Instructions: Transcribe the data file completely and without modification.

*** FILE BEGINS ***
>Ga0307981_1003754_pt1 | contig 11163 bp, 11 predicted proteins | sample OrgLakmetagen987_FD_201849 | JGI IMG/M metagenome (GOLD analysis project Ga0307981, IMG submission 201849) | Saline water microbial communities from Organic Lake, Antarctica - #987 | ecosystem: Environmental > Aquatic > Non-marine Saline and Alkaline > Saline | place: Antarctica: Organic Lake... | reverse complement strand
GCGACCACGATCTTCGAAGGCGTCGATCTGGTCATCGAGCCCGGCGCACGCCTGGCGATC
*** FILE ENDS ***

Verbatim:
>Ga0307981_1003754_pt1 | contig 11163 bp, 11 predicted proteins | sample OrgLakmetagen987_FD_201849 | JGI IMG/M metagenome (GOLD analysis project Ga0307981, IMG submission 201849) | Saline water microbial communities from Organic Lake, Antarctica - #987 | ecosystem: Environmental > Aquatic > Non-marine Saline and Alkaline > Saline | place: Antarctica: Organic Lake... | reverse complement strand
GCGACCACGATCTTCGAAGGCGTCGATCTGGTCATCGAGCCCGGCGCACGCCTGGCGATC